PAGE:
University of Pittsburgh at Johnstown
Pitt-Johnstown Seal

Fall - Winter 2006

Radical Islam's Periphery: Bosnia & Herzegovina's Extremist Threat

Steven Oluic
United States Military Academy

In October 2005 President Bush spoke to the issue of the global radical Islamic threat at an address to the National Endowment for Democracy. For the first time Mr. Bush warned that one of Islamism's goals is a trans-national Muslim theocracy, technically a Caliphate - "a radical Islamic empire that spans from Spain to Indonesia" (Mayer and Rabinowitz 2005). Bosnia and Herzegovina is located at the periphery of this Caliphate and where a legitimate extremist militant and ideological Islamic threat does exist. Although the International Community's attention is focused elsewhere as the US and its allies struggle in the Global War on Terrorism, the Balkans and Bosnia in particular, with its historical linkage to Islam and recent radical Islamic activity merits closer scrutiny. This paper investigates how radical Islam developed in Bosnia and considers if there is a tangible threat.

Families, Geography, and Terrorism in the Post-9/11 City: An Exploration of Place Alienation in New York

Kevin Keenan
Clark University

A feminist lens is used to reorient the scale of analysis in urban geography and terrorism studies to the micro-geographies of everyday, urban lives. Interviews, multiple case studies, and explanation building about the cases are used to explore three theoretical propositions regarding how urban families experience place alienation from terrorism. The explanations derived from the cases corroborate the theoretical propositions: (1) perceptions of place alienation are heightened by the existence of strong caring bonds (e.g. parental concerns for children or other care-dependent relatives) in urban environments, but (2) are mediated by institutional / cultural influences as well as stage in the family-course and (3) proximity to the heart of the urban center (which is likely to be the target of terrorism).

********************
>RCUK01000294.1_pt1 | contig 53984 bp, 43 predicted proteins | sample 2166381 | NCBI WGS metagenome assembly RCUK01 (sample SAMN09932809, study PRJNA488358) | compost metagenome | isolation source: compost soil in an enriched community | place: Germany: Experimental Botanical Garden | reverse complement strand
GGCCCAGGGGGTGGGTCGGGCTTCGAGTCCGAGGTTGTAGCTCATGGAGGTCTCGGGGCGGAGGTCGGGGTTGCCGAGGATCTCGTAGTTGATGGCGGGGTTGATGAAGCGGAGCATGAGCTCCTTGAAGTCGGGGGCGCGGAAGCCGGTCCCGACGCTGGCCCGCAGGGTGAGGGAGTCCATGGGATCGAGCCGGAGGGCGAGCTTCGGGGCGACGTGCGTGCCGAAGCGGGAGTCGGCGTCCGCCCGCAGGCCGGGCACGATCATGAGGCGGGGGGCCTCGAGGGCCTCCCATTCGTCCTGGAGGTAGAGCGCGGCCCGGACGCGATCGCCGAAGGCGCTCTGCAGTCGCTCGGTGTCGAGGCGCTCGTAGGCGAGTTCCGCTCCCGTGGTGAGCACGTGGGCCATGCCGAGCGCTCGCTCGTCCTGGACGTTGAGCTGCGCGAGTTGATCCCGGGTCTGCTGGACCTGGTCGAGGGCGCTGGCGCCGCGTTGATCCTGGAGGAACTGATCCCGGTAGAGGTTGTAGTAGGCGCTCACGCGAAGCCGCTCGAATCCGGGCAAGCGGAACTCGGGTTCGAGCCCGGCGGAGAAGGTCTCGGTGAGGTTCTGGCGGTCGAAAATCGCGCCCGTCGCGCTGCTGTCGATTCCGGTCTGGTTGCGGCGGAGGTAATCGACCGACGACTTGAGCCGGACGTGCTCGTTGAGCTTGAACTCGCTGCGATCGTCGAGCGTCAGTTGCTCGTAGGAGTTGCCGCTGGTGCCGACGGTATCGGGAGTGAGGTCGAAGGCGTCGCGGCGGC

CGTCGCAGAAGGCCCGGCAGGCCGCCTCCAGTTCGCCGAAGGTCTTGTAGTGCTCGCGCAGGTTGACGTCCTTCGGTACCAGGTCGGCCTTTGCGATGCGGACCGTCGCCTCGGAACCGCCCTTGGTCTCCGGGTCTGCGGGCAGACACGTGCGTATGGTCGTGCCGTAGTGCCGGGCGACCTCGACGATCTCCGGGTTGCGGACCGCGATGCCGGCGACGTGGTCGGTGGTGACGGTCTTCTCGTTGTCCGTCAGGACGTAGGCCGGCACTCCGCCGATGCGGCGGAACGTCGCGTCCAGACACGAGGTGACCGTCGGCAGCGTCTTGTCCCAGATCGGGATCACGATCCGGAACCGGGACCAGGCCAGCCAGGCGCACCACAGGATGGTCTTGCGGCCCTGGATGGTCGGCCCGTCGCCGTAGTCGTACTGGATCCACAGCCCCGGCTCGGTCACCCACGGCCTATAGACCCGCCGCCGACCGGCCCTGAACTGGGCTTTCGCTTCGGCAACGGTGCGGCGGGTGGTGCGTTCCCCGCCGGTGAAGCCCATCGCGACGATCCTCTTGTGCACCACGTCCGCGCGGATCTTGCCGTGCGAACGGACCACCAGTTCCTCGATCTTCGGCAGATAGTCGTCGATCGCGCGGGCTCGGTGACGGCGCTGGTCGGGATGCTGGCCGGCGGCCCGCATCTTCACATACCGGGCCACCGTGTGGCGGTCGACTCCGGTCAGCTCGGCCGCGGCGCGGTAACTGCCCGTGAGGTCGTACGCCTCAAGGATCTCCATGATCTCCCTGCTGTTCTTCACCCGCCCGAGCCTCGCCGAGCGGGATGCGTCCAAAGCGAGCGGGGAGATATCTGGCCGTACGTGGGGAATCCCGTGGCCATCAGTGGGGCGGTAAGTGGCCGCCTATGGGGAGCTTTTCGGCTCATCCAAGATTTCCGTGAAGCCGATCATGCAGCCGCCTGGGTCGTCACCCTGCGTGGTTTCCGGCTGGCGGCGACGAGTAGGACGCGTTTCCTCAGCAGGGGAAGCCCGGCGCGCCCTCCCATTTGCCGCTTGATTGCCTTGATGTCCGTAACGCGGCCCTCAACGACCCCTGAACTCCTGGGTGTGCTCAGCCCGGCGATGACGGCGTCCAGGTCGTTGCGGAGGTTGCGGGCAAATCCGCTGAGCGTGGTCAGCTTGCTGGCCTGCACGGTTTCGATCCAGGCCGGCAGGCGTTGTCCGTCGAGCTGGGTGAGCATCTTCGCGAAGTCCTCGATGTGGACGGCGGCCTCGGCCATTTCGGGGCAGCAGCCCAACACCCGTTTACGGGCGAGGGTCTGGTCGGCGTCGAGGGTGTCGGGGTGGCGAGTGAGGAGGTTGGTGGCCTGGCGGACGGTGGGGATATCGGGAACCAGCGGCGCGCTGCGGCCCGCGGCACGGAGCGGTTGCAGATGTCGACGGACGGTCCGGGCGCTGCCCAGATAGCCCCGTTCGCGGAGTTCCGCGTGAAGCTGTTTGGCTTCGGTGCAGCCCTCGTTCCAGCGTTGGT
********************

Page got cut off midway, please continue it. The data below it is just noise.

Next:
The Abode of War? The Relationship Between Terrorism and Islam

Roger C. Sambrook and Steven M. Radil
University of Colorado at Colorado Springs